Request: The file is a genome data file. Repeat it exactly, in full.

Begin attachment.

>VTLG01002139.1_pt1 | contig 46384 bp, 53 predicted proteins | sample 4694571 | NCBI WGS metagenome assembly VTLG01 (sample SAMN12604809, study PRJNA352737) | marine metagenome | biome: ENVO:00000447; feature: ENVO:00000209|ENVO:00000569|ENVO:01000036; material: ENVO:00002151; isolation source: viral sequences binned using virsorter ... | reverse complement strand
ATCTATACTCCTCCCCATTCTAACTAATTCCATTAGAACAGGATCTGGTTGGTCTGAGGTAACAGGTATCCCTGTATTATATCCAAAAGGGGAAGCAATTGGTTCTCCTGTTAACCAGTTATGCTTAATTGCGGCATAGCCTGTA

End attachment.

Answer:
>VTLG01002139.1_pt1 | contig 46384 bp, 53 predicted proteins | sample 4694571 | NCBI WGS metagenome assembly VTLG01 (sample SAMN12604809, study PRJNA352737) | marine metagenome | biome: ENVO:00000447; feature: ENVO:00000209|ENVO:00000569|ENVO:01000036; material: ENVO:00002151; isolation source: viral sequences binned using virsorter ... | reverse complement strand
ATCTATACTCCTCCCCATTCTAACTAATTCCATTAGAACAGGATCTGGTTGGTCTGAGGTAACAGGTATCCCTGTATTATATCCAAAAGGGGAAGCAATTGGTTCTCCTGTTAACCAGTTATGCTTAATTGCGGCATAGCCTGTA